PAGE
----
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5 interesting things

5 interesting things

Skaters on the Rideau Canal

I have been focusing on reading a lot to catch up on all of my library books and subscriptions. Of course, there is also family time and playing the Witcher II and a good amount of time drinking tea and having conversations with Mr. Tucker. I don’t plan to keep to any schedule here but I do enjoy sharing what I’ve read and a variety of thoughts I have had on certain things. For example, I realized that I have been online for THIRTY YEARS and it’s funny that my original optimism has reversed-course and I find myself divesting from the online world. Perhaps that is a conversation for another time. Here are some things I read this weekend:

1 – The Prestige Recession, “The decline of the critic mirrors the decline of the mediums they cover. Music and film are industries whose relative cultural value has dipped, thus their critics’s cultural influence has plummeted. In realms like politics and the culture wars, however, critics are thriving. Where there’s power and money, critics can have influence and get paid. When the money and power dry up, the beat does too…Cultural criticism and contextualization aren’t going away. They’re being de-professionalized. They’re switching mediums. What was a grand(ish) vocation has been demoted to a hobby and another form of “content.” It feels inevitable. We’ve gotten so used to it by now.”

2 – I first heard about Neal’s Yard Dairy in the book, The Lost Supper by Montreal writer, Taras Gresco. I didn’t realize how firmly planted the place was in the counterculture of the past few decades, nor how important of a piece it played in bringing back a British food culture. Nicholas Saunders: the forgotten genius who changed British food. “The central question of Saunders’ life is what happens when you try to create an alternative and it becomes so successful that it is co-opted by other people into the dominant culture. It was a tension he was never quite able to resolve, except in a few small projects… The compulsion that made him treat the question of yoghurt production in the same way as the chemical composition of an ecstasy pill found its purest expression in things that were done solely for the fun of it.”

3 – Great, as soon as I build a gaming computer and get back into it I read, The Tremendous Yet Troubled State of Gaming in 2024. This is really for econ and gaming nerds. “There are several reasons behind the many layoffs detailed above, but the first may be the most important. It’s also the most overlooked and most counter-narrative: video game revenues are falling… A lot of the challenge here is economical. In addition to the aforementioned increases in costs per developer, the number of people needed to produce a AAA game have grown as publishers expand the scale and scope of their games —more and higher-fidelity cinematics with professional motion capture and vocal performances, greater environmental and enemy diversity, more thoughtful NPCs and side quests. The enormity of this effort is easy to measure, as is the output.” Clearly, this piece goes on to describe all of the likely challenges facing the industry.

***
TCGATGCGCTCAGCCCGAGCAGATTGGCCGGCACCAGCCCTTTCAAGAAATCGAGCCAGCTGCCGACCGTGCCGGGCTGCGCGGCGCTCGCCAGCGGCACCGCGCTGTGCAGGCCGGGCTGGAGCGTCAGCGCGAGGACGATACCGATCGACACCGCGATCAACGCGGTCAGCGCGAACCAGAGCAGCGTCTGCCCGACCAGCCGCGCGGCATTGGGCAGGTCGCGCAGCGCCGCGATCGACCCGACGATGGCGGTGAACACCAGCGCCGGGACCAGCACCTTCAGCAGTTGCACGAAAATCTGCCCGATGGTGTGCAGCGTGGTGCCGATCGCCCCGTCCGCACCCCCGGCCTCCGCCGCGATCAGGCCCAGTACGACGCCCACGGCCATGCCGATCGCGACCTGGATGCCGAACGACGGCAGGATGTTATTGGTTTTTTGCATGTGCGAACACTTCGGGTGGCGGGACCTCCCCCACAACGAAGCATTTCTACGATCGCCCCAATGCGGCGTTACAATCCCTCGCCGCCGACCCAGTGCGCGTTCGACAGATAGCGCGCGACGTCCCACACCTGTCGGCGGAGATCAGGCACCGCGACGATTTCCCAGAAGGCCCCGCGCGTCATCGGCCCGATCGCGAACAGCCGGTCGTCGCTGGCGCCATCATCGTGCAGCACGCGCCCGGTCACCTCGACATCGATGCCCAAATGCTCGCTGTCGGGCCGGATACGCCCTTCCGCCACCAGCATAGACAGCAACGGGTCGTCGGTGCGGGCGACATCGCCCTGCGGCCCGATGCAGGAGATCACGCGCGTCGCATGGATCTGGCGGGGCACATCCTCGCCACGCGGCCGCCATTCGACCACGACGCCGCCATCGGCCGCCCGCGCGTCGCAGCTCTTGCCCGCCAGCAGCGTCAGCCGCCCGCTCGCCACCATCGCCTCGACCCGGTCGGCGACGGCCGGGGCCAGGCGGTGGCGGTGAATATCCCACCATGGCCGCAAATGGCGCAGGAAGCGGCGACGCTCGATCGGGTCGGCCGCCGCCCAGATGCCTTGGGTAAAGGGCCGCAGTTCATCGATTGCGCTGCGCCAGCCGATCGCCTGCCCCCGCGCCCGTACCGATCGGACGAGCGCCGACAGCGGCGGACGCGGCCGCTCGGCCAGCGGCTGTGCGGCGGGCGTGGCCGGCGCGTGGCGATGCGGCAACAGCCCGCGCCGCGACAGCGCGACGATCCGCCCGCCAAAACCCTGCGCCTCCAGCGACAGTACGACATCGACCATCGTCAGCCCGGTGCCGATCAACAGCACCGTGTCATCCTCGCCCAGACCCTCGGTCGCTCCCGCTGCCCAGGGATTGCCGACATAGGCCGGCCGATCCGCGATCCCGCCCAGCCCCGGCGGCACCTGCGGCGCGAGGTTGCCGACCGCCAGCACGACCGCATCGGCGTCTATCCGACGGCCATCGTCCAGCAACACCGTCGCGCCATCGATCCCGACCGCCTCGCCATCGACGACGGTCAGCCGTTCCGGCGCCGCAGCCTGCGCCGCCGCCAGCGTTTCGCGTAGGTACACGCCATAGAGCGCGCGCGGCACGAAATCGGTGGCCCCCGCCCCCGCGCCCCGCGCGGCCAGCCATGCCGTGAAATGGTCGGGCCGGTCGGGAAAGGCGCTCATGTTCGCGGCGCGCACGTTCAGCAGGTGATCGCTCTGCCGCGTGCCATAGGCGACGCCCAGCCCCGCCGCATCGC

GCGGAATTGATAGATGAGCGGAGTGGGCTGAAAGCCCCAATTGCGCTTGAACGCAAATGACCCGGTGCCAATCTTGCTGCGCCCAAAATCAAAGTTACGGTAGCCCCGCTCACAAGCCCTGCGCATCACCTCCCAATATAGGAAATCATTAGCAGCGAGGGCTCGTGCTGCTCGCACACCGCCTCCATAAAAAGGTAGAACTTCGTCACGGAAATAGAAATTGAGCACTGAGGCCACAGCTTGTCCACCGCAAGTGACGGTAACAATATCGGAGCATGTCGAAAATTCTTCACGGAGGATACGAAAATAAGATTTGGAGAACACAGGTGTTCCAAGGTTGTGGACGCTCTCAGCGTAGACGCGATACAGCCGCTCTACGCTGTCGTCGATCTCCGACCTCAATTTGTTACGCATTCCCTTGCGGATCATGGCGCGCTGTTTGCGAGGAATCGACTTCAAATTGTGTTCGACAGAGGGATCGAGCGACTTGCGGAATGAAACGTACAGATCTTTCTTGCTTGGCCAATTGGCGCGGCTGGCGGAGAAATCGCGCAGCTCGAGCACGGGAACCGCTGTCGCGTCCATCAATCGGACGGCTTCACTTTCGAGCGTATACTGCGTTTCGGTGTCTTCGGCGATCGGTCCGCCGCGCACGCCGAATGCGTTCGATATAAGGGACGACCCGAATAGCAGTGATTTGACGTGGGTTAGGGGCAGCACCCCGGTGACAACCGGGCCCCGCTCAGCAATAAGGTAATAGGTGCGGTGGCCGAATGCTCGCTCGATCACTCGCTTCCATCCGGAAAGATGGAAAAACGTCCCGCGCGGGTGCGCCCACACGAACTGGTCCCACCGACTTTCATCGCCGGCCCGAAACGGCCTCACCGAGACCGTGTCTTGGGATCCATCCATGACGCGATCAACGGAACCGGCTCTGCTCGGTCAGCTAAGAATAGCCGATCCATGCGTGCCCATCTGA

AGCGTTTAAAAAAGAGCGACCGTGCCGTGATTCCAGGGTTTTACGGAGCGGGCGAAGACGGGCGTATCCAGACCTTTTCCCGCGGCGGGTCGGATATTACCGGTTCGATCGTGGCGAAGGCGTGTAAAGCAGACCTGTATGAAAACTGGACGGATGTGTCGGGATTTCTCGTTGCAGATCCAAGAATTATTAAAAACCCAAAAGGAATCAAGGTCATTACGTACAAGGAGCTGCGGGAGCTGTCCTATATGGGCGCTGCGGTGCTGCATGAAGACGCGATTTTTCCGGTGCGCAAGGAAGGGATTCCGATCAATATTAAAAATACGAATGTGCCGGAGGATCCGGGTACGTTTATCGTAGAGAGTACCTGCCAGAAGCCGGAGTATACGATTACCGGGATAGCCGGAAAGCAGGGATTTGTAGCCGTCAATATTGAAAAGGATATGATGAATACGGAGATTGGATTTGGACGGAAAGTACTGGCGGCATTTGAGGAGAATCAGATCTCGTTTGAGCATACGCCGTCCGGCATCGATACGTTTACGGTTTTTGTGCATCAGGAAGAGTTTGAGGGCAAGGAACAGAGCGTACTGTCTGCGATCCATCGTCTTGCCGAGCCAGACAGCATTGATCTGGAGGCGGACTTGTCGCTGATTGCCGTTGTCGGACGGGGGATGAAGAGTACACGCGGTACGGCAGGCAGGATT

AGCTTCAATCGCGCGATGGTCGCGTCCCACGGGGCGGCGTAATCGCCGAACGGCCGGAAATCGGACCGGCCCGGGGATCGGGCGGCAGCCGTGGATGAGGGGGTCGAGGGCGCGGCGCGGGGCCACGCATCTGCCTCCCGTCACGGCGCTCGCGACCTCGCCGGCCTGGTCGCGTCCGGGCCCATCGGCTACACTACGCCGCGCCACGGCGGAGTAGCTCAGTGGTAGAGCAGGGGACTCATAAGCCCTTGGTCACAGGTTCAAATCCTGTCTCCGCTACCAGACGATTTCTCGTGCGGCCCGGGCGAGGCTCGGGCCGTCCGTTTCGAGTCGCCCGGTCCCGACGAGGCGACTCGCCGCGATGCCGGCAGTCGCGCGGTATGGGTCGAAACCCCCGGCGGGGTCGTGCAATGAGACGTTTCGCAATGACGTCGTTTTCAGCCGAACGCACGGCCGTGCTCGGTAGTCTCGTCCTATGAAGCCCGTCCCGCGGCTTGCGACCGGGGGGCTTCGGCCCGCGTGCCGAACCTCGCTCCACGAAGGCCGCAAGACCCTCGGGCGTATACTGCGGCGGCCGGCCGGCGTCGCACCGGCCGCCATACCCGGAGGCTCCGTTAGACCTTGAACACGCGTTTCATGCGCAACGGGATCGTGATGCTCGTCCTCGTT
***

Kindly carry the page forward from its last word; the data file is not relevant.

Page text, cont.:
Adjacent, but as for myself, I was shocked to learn that even though it’s been 15 years or so since I played a game, the prices for top-of-the-line games were still hovering around the $80 mark – which hasn’t really changed since the 90s. Moreover, I could play older games that I had missed over the years for a measly $1-$20 – and I am not a multi-player kind of gal. I get that people who have gamed over that period of time have probably finished all of the games they want to play, but even today I get *flash sales* for brand new games with great worlds, stories and graphics. I also recognize the sheer amount of titles being released probably dilutes potential customers in ways that were impossible in the 80s-00s.

4 – Advice from people who really started living when they found out they were dying (H/T to The New Escapologist). I have a love/hate with these sorts of articles. On the one hand: yes! Please go out and live your one wild and precious life! On the other hand, it’s much easier to explain your erratic behaviour of skydiving and mountaineering if you have a terminal diagnosis. Otherwise, people just think you are shirking your responsibilities as an adult. It would be amazing if we could reconcile the two things. Wouldn’t it be amazing if people could sell everything and travel for a year without getting the side eye and tsk tsks from their friends and family? Either way, this is good advice for the perfectly healthy as well: don’t delay, do what you love, enjoy every moment you can (except the painful ones, like the time in the dentist chair and the like).

“You get caught up in that world of work: pay your bills, eat dinner, sleep, repeat. But now I truly feel very different about money. What’s the point of earning, earning, earning if there’s no joy in your life? When I watch really power-driven people who want more and more, I want to tell them it’s the small things in life that are beautiful. We live in quite a toxic world, but it’s your choice what you expose yourself to. I get up, I walk my dog, I listen to every single bird that chirps. I’m grateful for that.”